VOL. 126 | NO. 114 | Monday, June 13, 2011
A Quest for Knowledge
Last week, we spotlighted the Kemmons Wilson Family Center for Good Grief, which is the first comprehensive bereavement center for children, adolescents and adults in the region. This week we will explore an organization working to “vigorously equip youth to maximize their potential through intellectual and character development”: Knowledge Quest.
Founded in 1995 by Marlon Foster, Knowledge Quest serves as a community change agent for youth and families, primarily in the 38126 and 38106 ZIP codes of Memphis. These two ZIP codes make up some of the city’s highest rates in poverty, school drop-outs, substance abuse, teenage pregnancy, gang activity and youth violence.
Foster made the decision to dedicate his life to the development of inner-city youth within his neighborhood after witnessing the death of his childhood best friend due to street violence. He is a shining beacon of how to lead by example and how to be a part of the solution by continuing to live, work and worship in this same neighborhood.
Knowledge Quest began with the premise of youth development and has quickly evolved into an organization that is focused on building a stronger community by “building” the people within the community. Their center, located at 590 Jennette Place, is a central connection for businesses, churches, schools and households. They offer two primary after-school programs for students grades Pre-K through 8th, a School-Age and Teenage Academy. Both focus on intellectual and character development through experiential learning, as well as the cultivation of artistic talents.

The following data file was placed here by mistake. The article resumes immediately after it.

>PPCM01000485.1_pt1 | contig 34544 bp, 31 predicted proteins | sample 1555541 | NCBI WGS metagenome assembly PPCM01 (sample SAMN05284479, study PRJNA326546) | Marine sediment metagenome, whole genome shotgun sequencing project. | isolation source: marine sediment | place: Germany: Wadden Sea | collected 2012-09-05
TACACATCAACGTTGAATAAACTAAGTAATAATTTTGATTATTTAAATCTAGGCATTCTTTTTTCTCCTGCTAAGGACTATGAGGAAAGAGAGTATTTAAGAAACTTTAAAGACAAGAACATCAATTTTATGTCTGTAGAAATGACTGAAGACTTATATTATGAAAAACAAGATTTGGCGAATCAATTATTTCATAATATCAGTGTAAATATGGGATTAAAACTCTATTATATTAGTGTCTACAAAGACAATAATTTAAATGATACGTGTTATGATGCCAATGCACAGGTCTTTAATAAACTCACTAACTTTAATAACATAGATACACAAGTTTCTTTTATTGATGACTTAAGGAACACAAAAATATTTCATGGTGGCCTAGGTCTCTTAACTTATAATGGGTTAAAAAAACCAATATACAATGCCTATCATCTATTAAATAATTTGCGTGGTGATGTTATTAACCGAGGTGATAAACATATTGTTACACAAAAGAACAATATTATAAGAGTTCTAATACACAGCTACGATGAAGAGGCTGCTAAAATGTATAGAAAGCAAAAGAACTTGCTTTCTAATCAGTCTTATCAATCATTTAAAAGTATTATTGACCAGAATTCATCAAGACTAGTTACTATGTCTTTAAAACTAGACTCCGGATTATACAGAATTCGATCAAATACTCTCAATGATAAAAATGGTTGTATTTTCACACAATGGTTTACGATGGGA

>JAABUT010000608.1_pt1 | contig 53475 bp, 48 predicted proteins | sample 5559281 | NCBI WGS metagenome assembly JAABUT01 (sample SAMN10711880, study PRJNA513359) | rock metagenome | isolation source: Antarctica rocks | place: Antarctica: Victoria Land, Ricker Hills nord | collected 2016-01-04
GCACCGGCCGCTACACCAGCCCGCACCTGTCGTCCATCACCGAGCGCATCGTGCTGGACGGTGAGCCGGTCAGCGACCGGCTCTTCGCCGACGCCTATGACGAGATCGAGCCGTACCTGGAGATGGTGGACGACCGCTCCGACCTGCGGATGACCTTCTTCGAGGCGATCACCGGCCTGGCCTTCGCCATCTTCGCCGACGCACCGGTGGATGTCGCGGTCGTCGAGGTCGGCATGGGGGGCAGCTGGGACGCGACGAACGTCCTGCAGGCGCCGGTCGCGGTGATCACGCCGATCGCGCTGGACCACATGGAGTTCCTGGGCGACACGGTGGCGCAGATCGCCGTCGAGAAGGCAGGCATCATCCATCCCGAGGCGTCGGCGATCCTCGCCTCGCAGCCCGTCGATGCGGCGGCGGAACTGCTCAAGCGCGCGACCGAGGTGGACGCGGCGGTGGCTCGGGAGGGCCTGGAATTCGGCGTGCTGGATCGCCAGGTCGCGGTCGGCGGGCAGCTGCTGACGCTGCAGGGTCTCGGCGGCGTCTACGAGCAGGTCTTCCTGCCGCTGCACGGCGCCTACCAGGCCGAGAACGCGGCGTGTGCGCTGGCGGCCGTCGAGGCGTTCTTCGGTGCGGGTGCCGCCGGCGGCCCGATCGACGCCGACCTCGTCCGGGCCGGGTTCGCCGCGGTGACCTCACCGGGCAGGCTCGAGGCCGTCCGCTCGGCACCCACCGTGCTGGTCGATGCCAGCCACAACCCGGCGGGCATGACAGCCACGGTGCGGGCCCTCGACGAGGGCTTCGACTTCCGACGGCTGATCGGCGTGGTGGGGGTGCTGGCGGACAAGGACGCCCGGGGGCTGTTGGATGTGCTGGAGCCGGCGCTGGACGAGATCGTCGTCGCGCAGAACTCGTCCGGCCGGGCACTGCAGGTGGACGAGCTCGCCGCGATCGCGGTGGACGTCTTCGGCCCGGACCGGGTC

Their School-Age Academy uses “adventure education” methodology and offers daily tutoring, academic and cultural enrichment activities for 2 hours and 45 minutes daily, 40 weeks out of the year. Their Teenage Academy incorporates sport activities with the hands-on projects and is designed to keep the kids off the streets and positively influenced from 3 p.m. to 6 p.m. each day. Extracurricular activities include such things as piano, chess, choir and Spanish. Both programs are open enrollment and non-fee-based with astounding statistical results.
What impresses me most about Marlon Foster and Knowledge Quest, beyond the heart and the amazing results that they are generating with youth and adults in our community, is that they indeed take a holistic approach to being an example and a part of the solution. They make it mandatory for parents to participate each week with their children, so that they are teaching character and relationship-building not only to the youth, but to the families as a whole. They incorporate every aspect of their community and serve as the glue that binds to help guide everyone down the right path in their lives.
I encourage you to learn more by visiting www.kqmemphis.org or calling 942-1512. Consider touring their center, volunteering or contributing financially to their effort. If nothing else, consider emailing Marlon and his team a note of thanks at email@example.com.
Jeremy Park, director of communications at Lipscomb & Pitts Insurance and director of the Lipscomb & Pitts Breakfast Club, can be reached at firstname.lastname@example.org.